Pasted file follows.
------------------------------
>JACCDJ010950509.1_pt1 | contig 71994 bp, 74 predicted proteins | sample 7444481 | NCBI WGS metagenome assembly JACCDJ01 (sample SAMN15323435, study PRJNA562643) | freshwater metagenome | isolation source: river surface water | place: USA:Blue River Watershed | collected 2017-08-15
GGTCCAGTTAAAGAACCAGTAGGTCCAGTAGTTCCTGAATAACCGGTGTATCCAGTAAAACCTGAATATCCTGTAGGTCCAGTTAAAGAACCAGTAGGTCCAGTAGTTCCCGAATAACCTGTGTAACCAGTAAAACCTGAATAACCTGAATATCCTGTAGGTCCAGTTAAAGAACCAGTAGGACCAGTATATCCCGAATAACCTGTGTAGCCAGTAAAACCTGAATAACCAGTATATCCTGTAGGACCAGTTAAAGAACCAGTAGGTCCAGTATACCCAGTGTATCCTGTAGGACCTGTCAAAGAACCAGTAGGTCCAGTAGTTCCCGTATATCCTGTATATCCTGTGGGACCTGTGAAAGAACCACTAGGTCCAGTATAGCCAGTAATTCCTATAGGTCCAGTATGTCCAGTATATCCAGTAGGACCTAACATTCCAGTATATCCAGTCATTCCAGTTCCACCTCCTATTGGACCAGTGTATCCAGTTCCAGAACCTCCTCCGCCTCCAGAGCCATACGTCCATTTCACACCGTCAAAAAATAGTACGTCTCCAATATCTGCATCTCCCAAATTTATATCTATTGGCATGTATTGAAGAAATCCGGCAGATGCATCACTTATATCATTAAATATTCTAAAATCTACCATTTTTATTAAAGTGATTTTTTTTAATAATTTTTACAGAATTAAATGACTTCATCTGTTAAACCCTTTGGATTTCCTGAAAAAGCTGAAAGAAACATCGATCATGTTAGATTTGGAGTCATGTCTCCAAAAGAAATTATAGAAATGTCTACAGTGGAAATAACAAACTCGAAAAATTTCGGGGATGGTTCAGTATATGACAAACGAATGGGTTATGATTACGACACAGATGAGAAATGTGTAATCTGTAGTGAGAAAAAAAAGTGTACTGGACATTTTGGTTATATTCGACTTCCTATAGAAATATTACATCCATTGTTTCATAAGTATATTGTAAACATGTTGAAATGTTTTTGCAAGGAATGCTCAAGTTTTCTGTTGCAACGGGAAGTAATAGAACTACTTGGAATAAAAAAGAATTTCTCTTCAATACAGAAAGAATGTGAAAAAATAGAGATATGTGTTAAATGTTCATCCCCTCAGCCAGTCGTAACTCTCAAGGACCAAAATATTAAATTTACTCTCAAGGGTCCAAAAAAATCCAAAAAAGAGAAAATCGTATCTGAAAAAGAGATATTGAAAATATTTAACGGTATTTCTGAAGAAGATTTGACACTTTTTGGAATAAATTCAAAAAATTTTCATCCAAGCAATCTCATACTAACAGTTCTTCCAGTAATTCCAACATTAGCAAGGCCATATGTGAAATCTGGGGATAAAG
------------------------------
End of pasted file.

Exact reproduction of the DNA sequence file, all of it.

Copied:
>JACCDJ010950509.1_pt1 | contig 71994 bp, 74 predicted proteins | sample 7444481 | NCBI WGS metagenome assembly JACCDJ01 (sample SAMN15323435, study PRJNA562643) | freshwater metagenome | isolation source: river surface water | place: USA:Blue River Watershed | collected 2017-08-15
GGTCCAGTTAAAGAACCAGTAGGTCCAGTAGTTCCTGAATAACCGGTGTATCCAGTAAAACCTGAATATCCTGTAGGTCCAGTTAAAGAACCAGTAGGTCCAGTAGTTCCCGAATAACCTGTGTAACCAGTAAAACCTGAATAACCTGAATATCCTGTAGGTCCAGTTAAAGAACCAGTAGGACCAGTATATCCCGAATAACCTGTGTAGCCAGTAAAACCTGAATAACCAGTATATCCTGTAGGACCAGTTAAAGAACCAGTAGGTCCAGTATACCCAGTGTATCCTGTAGGACCTGTCAAAGAACCAGTAGGTCCAGTAGTTCCCGTATATCCTGTATATCCTGTGGGACCTGTGAAAGAACCACTAGGTCCAGTATAGCCAGTAATTCCTATAGGTCCAGTATGTCCAGTATATCCAGTAGGACCTAACATTCCAGTATATCCAGTCATTCCAGTTCCACCTCCTATTGGACCAGTGTATCCAGTTCCAGAACCTCCTCCGCCTCCAGAGCCATACGTCCATTTCACACCGTCAAAAAATAGTACGTCTCCAATATCTGCATCTCCCAAATTTATATCTATTGGCATGTATTGAAGAAATCCGGCAGATGCATCACTTATATCATTAAATATTCTAAAATCTACCATTTTTATTAAAGTGATTTTTTTTAATAATTTTTACAGAATTAAATGACTTCATCTGTTAAACCCTTTGGATTTCCTGAAAAAGCTGAAAGAAACATCGATCATGTTAGATTTGGAGTCATGTCTCCAAAAGAAATTATAGAAATGTCTACAGTGGAAATAACAAACTCGAAAAATTTCGGGGATGGTTCAGTATATGACAAACGAATGGGTTATGATTACGACACAGATGAGAAATGTGTAATCTGTAGTGAGAAAAAAAAGTGTACTGGACATTTTGGTTATATTCGACTTCCTATAGAAATATTACATCCATTGTTTCATAAGTATATTGTAAACATGTTGAAATGTTTTTGCAAGGAATGCTCAAGTTTTCTGTTGCAACGGGAAGTAATAGAACTACTTGGAATAAAAAAGAATTTCTCTTCAATACAGAAAGAATGTGAAAAAATAGAGATATGTGTTAAATGTTCATCCCCTCAGCCAGTCGTAACTCTCAAGGACCAAAATATTAAATTTACTCTCAAGGGTCCAAAAAAATCCAAAAAAGAGAAAATCGTATCTGAAAAAGAGATATTGAAAATATTTAACGGTATTTCTGAAGAAGATTTGACACTTTTTGGAATAAATTCAAAAAATTTTCATCCAAGCAATCTCATACTAACAGTTCTTCCAGTAATTCCAACATTAGCAAGGCCATATGTGAAATCTGGGGATAAAG